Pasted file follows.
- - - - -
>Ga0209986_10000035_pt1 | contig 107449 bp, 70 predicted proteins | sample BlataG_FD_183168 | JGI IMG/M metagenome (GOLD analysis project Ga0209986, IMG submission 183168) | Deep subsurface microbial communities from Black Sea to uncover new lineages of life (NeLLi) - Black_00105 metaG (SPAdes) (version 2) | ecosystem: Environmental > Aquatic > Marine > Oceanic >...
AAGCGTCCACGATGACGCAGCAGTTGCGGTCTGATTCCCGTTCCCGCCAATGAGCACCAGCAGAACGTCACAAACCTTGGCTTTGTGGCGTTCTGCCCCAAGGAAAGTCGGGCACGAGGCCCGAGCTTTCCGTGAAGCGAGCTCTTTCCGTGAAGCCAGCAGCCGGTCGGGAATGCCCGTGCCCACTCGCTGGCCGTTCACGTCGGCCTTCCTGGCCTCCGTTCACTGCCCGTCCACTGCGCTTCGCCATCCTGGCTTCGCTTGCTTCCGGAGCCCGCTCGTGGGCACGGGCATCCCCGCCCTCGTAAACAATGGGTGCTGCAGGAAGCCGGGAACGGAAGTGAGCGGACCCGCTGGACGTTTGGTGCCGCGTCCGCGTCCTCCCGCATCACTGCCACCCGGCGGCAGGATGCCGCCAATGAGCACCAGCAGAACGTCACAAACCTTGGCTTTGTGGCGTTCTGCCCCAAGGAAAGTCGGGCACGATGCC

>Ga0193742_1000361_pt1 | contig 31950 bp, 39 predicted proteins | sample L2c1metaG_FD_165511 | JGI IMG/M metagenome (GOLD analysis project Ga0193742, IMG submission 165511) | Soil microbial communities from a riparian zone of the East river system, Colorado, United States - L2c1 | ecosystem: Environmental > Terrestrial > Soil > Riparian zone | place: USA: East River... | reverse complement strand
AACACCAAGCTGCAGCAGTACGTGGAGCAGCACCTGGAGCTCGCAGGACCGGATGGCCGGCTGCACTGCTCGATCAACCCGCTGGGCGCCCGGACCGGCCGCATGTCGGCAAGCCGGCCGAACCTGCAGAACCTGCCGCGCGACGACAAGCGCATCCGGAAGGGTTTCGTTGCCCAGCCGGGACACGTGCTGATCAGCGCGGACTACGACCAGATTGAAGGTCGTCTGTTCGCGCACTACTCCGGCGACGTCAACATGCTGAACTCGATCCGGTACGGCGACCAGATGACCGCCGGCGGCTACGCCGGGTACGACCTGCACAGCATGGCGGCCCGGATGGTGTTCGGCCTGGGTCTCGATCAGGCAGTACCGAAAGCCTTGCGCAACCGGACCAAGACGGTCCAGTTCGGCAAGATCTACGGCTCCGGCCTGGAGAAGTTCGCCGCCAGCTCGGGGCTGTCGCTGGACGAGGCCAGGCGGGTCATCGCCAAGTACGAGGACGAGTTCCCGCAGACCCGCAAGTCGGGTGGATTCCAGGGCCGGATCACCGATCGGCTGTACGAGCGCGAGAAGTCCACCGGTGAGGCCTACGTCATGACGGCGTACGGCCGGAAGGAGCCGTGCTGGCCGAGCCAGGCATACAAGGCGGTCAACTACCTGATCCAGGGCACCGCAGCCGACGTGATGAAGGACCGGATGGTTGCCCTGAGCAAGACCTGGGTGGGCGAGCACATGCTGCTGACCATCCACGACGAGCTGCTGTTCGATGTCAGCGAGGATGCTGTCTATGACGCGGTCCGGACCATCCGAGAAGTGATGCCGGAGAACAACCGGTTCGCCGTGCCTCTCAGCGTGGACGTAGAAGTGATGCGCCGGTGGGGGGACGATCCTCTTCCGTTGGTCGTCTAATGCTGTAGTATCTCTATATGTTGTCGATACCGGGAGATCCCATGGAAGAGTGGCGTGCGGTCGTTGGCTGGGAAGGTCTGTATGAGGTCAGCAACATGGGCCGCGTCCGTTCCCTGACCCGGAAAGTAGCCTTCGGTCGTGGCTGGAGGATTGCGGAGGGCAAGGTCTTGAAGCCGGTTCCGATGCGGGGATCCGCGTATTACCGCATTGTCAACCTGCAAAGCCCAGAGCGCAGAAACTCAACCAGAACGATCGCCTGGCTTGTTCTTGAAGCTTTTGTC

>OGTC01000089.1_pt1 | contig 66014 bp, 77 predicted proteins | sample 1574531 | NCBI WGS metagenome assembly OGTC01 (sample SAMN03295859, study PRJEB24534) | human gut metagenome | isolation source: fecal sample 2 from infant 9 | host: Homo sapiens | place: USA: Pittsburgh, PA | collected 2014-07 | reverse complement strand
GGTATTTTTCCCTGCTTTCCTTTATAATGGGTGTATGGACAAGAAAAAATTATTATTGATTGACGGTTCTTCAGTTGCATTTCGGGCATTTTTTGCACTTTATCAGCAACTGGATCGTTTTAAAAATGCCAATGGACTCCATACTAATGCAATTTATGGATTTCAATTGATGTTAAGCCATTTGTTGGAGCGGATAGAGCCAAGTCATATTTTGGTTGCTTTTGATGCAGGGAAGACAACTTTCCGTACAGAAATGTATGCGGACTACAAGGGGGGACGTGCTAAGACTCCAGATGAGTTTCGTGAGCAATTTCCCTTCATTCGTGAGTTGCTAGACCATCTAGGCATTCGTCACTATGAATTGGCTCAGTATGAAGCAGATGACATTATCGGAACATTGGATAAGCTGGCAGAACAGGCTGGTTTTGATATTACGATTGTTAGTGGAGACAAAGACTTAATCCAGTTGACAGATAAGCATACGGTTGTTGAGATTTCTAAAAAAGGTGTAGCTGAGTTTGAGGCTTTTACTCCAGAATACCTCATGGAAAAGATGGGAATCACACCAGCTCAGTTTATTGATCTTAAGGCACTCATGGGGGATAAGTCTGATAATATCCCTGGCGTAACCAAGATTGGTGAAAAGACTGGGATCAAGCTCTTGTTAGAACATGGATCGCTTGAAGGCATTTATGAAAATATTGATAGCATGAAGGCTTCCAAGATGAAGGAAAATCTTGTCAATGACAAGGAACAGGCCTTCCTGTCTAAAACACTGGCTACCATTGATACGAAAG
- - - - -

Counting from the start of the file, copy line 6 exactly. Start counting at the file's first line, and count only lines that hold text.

GGTATTTTTCCCTGCTTTCCTTTATAATGGGTGTATGGACAAGAAAAAATTATTATTGATTGACGGTTCTTCAGTTGCATTTCGGGCATTTTTTGCACTTTATCAGCAACTGGATCGTTTTAAAAATGCCAATGGACTCCATACTAATGCAATTTATGGATTTCAATTGATGTTAAGCCATTTGTTGGAGCGGATAGAGCCAAGTCATATTTTGGTTGCTTTTGATGCAGGGAAGACAACTTTCCGTACAGAAATGTATGCGGACTACAAGGGGGGACGTGCTAAGACTCCAGATGAGTTTCGTGAGCAATTTCCCTTCATTCGTGAGTTGCTAGACCATCTAGGCATTCGTCACTATGAATTGGCTCAGTATGAAGCAGATGACATTATCGGAACATTGGATAAGCTGGCAGAACAGGCTGGTTTTGATATTACGATTGTTAGTGGAGACAAAGACTTAATCCAGTTGACAGATAAGCATACGGTTGTTGAGATTTCTAAAAAAGGTGTAGCTGAGTTTGAGGCTTTTACTCCAGAATACCTCATGGAAAAGATGGGAATCACACCAGCTCAGTTTATTGATCTTAAGGCACTCATGGGGGATAAGTCTGATAATATCCCTGGCGTAACCAAGATTGGTGAAAAGACTGGGATCAAGCTCTTGTTAGAACATGGATCGCTTGAAGGCATTTATGAAAATATTGATAGCATGAAGGCTTCCAAGATGAAGGAAAATCTTGTCAATGACAAGGAACAGGCCTTCCTGTCTAAAACACTGGCTACCATTGATACGAAAG